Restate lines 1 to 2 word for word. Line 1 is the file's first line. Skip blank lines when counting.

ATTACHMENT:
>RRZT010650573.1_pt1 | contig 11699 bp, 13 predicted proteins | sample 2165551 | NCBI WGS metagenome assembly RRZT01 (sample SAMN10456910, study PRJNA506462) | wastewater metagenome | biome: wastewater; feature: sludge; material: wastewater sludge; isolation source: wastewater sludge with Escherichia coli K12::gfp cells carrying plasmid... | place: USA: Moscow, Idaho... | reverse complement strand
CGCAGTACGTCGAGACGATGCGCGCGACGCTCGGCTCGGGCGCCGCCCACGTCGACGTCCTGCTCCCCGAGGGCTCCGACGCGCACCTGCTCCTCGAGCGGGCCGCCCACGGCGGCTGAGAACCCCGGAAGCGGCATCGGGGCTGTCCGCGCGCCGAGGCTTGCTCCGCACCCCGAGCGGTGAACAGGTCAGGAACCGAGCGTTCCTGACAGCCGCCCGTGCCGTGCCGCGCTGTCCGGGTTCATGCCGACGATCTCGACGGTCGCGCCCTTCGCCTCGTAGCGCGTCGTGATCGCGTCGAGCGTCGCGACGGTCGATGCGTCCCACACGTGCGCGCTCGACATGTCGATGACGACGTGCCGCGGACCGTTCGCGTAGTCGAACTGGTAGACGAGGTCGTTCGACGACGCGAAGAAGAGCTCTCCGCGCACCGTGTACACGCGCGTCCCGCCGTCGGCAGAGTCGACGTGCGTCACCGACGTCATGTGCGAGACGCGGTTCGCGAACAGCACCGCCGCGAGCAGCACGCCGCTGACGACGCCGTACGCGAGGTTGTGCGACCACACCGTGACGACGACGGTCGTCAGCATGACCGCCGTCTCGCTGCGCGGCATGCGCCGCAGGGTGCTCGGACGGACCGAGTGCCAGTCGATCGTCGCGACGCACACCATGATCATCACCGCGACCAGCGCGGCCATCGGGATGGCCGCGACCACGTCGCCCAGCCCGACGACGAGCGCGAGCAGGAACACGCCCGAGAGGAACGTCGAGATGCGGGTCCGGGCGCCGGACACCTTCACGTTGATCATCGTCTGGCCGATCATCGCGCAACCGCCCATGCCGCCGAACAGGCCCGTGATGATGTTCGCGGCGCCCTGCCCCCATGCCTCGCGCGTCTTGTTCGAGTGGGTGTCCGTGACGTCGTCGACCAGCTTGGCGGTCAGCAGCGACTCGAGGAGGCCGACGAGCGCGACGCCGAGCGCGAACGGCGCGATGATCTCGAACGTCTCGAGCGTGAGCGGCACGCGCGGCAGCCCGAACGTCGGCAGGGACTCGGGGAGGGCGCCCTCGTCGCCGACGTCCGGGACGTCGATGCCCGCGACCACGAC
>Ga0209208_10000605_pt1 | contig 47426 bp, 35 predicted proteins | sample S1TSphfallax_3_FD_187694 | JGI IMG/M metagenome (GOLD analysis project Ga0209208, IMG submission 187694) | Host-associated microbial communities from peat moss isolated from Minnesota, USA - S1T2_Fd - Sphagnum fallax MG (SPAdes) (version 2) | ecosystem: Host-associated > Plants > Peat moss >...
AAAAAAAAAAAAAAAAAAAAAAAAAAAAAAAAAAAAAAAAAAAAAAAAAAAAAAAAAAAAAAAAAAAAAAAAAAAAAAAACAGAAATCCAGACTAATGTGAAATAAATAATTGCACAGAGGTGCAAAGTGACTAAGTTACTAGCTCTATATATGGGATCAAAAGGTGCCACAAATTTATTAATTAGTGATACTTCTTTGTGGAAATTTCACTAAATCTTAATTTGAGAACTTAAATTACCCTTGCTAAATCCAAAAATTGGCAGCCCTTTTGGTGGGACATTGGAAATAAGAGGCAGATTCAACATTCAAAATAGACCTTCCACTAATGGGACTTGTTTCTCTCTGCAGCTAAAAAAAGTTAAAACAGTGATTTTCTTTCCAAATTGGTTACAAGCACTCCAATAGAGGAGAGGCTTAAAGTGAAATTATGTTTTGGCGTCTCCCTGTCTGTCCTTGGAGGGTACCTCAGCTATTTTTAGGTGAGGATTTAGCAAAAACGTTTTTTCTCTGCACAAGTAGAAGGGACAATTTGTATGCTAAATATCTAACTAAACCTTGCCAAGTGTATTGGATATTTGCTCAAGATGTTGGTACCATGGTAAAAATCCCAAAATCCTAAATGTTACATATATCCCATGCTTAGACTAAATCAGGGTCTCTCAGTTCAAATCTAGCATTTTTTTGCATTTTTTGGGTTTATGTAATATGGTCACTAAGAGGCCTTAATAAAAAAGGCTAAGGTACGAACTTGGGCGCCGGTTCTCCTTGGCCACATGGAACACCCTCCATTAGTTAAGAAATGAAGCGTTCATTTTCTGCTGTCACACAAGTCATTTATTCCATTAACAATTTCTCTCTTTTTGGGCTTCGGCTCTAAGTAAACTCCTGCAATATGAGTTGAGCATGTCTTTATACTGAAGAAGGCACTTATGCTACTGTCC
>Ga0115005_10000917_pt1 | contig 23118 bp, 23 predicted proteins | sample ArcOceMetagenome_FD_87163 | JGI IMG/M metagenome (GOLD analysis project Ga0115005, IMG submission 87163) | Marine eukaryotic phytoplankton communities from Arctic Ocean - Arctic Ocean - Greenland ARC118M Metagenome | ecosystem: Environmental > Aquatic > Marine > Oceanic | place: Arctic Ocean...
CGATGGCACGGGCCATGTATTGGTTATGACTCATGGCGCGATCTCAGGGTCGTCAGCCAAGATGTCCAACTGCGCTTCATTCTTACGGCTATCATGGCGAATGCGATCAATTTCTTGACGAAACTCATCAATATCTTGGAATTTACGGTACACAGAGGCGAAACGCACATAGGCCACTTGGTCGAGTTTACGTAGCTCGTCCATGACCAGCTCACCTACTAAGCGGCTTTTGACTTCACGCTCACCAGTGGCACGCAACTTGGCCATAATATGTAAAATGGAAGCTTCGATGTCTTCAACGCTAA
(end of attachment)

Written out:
>RRZT010650573.1_pt1 | contig 11699 bp, 13 predicted proteins | sample 2165551 | NCBI WGS metagenome assembly RRZT01 (sample SAMN10456910, study PRJNA506462) | wastewater metagenome | biome: wastewater; feature: sludge; material: wastewater sludge; isolation source: wastewater sludge with Escherichia coli K12::gfp cells carrying plasmid... | place: USA: Moscow, Idaho... | reverse complement strand
CGCAGTACGTCGAGACGATGCGCGCGACGCTCGGCTCGGGCGCCGCCCACGTCGACGTCCTGCTCCCCGAGGGCTCCGACGCGCACCTGCTCCTCGAGCGGGCCGCCCACGGCGGCTGAGAACCCCGGAAGCGGCATCGGGGCTGTCCGCGCGCCGAGGCTTGCTCCGCACCCCGAGCGGTGAACAGGTCAGGAACCGAGCGTTCCTGACAGCCGCCCGTGCCGTGCCGCGCTGTCCGGGTTCATGCCGACGATCTCGACGGTCGCGCCCTTCGCCTCGTAGCGCGTCGTGATCGCGTCGAGCGTCGCGACGGTCGATGCGTCCCACACGTGCGCGCTCGACATGTCGATGACGACGTGCCGCGGACCGTTCGCGTAGTCGAACTGGTAGACGAGGTCGTTCGACGACGCGAAGAAGAGCTCTCCGCGCACCGTGTACACGCGCGTCCCGCCGTCGGCAGAGTCGACGTGCGTCACCGACGTCATGTGCGAGACGCGGTTCGCGAACAGCACCGCCGCGAGCAGCACGCCGCTGACGACGCCGTACGCGAGGTTGTGCGACCACACCGTGACGACGACGGTCGTCAGCATGACCGCCGTCTCGCTGCGCGGCATGCGCCGCAGGGTGCTCGGACGGACCGAGTGCCAGTCGATCGTCGCGACGCACACCATGATCATCACCGCGACCAGCGCGGCCATCGGGATGGCCGCGACCACGTCGCCCAGCCCGACGACGAGCGCGAGCAGGAACACGCCCGAGAGGAACGTCGAGATGCGGGTCCGGGCGCCGGACACCTTCACGTTGATCATCGTCTGGCCGATCATCGCGCAACCGCCCATGCCGCCGAACAGGCCCGTGATGATGTTCGCGGCGCCCTGCCCCCATGCCTCGCGCGTCTTGTTCGAGTGGGTGTCCGTGACGTCGTCGACCAGCTTGGCGGTCAGCAGCGACTCGAGGAGGCCGACGAGCGCGACGCCGAGCGCGAACGGCGCGATGATCTCGAACGTCTCGAGCGTGAGCGGCACGCGCGGCAGCCCGAACGTCGGCAGGGACTCGGGGAGGGCGCCCTCGTCGCCGACGTCCGGGACGTCGATGCCCGCGACCACGAC